Op-Ed: Teenagers shouldn’t be able to buy assault weapons

Three variations of the AR-15 assault rifle
Three variations of the AR-15 assault rifle are shown. Under current federal law, the minimum age to buy such rifles is 18.
(Rich Pedroncelli / Associated Press)

A gunman entered a grocery store in Buffalo, N.Y., last month and fatally shot 10 people. Just 10 days later, a gunman entered an elementary school in Uvalde, Texas, and killed 19 students and two teachers.

These horrific tragedies have two things in common: teenage suspects were able to legally purchase AR-15-style assault weapons, and the shooters used such guns to kill as many people as possible, as quickly as possible.

Under current law, a firearms dealer with a federal license may not sell a handgun to a buyer under the age of 21. When that law was passed in 1968, it had broad bipartisan support in the House and the Senate.


However, this protection doesn’t apply to military-style assault weapons. The minimum age to buy an assault rifle is only 18. Simply put, this disparity costs lives.

If you can’t buy a six pack of beer or a pack of cigarettes, you shouldn’t be able to buy an assault weapon. It’s long past time that Congress addresses this incongruence.

That’s why we need the Age 21 Act, a bill to prohibit anyone under the age of 21 from purchasing assault weapons. President Biden announced his support for the bill, and I’m hopeful we can build bipartisan support for this common-sense measure.

I first joined this bill in 2018 when it was introduced by Republican Sen. Jeff Flake of Arizona after a teenage gunman killed 17 at Marjory Stoneman Douglas High School in Parkland, Fla. I reintroduced it last Congress, when perhaps it could have prevented the Buffalo and Uvalde shootings.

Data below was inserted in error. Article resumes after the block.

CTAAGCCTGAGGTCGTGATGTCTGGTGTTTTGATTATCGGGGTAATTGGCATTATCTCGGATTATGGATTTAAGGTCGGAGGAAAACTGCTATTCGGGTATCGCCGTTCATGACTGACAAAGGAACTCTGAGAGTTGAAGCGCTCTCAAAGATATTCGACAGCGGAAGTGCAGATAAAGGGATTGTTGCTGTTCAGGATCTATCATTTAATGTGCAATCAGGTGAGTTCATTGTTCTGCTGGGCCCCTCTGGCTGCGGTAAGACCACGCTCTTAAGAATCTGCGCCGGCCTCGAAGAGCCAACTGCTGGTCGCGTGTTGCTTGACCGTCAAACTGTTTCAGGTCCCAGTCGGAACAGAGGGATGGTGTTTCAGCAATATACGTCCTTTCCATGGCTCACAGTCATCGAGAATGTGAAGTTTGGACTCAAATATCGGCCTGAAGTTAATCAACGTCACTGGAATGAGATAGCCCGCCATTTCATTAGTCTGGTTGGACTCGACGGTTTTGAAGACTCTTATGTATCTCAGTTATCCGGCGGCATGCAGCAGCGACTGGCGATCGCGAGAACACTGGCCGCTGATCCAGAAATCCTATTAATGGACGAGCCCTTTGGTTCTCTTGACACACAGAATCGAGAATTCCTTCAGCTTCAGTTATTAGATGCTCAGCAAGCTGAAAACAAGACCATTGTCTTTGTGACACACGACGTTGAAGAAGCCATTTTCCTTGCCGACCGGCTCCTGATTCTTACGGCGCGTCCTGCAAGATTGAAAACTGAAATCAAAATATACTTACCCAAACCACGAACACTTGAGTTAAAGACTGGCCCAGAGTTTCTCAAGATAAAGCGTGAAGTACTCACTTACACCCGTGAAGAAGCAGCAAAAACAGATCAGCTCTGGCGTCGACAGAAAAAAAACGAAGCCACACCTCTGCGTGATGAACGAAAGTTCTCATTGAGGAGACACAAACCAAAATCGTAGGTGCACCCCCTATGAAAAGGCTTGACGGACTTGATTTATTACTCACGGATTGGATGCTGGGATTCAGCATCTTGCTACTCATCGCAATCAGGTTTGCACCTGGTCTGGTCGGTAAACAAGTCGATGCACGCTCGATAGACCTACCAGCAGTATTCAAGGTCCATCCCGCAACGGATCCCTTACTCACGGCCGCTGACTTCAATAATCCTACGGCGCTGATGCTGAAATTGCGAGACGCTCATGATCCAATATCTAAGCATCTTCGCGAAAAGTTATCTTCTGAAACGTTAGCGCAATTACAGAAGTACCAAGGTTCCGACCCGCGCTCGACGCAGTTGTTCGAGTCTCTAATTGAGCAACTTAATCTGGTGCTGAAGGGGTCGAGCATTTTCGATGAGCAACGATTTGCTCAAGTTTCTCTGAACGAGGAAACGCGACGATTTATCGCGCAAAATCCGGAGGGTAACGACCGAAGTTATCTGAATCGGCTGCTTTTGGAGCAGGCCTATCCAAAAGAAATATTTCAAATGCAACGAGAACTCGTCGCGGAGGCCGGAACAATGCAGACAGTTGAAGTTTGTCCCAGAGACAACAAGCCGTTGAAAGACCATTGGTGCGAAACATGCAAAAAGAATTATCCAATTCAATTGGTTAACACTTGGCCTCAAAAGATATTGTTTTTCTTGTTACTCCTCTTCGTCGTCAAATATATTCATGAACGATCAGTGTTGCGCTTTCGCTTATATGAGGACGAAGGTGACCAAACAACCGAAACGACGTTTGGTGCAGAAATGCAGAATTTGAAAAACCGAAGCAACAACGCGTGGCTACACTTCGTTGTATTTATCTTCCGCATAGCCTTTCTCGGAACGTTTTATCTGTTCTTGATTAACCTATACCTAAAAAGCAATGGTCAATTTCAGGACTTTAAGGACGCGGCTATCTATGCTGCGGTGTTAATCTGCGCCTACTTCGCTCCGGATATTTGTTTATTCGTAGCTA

After the shooting in Buffalo, I introduced the bill again. It has no Republican co-sponsors in the Senate, but it does have broad public support. A recent poll by Politico showed 88% of Democrats and 68% of Republicans support a minimum age of 21 to purchase any firearm.

Assault weapons like the AR-15-style rifle have become the weapons of choice for mass shooters, including in most school shootings. And as we have seen, it’s all too common in recent history for shooters to be teenagers or young adults.


A New York Times analysis of mass shootings found that between 1949 and 2017, only two of the 30 deadliest shootings were committed by people under 21. Compare that with the last four years, when the gunman or suspect in six of the nine deadliest mass shootings was a man under the age of 21.

The Giffords Law Center, using FBI and census data, calculated that while 18- to 20-year-olds make up just 4% of the U.S. population, they commit 17% of all homicides. The Age 21 Act won’t stop young men in this age range from obtaining weapons. But it will make it harder for them to get the guns used to kill the most people.

Research illustrates why it’s so important to keep guns away from young people. Brain development extends well into the mid-20s, particularly development of areas of the brain used for judgment and impulse control. Too young to buy a handgun or alcohol — and too young to buy assault weapons.

There are dozens of gun safety bills before the House and Senate to address our epidemic of gun violence. These include proposals to outlaw hard-to-trace “ghost guns,” to support states in creating red-flag laws to identify threats, to prevent convicted domestic abusers from buying guns, and to ban silencers, assault weapons and high-capacity magazines. I support many of these measures.

But the Age 21 Act in particular would address the problem of school shootings, where so many young perpetrators are often current or recent students, and yet are able to legally obtain weapons of war.

We know from experience that if you limit access to assault weapons, mass shootings decrease. In 1994, I authored the Assault Weapons Ban. In the 10 years the ban was in place, gun massacres dropped 37%; after the ban expired in 2004, gun massacres rose 183%.


I believe the American people are mobilized and motivated to ensure that we pass common-sense gun reform and that should include raising the age to purchase an assault weapon.

Dianne Feinstein, a Democrat, is the senior U.S. senator from California.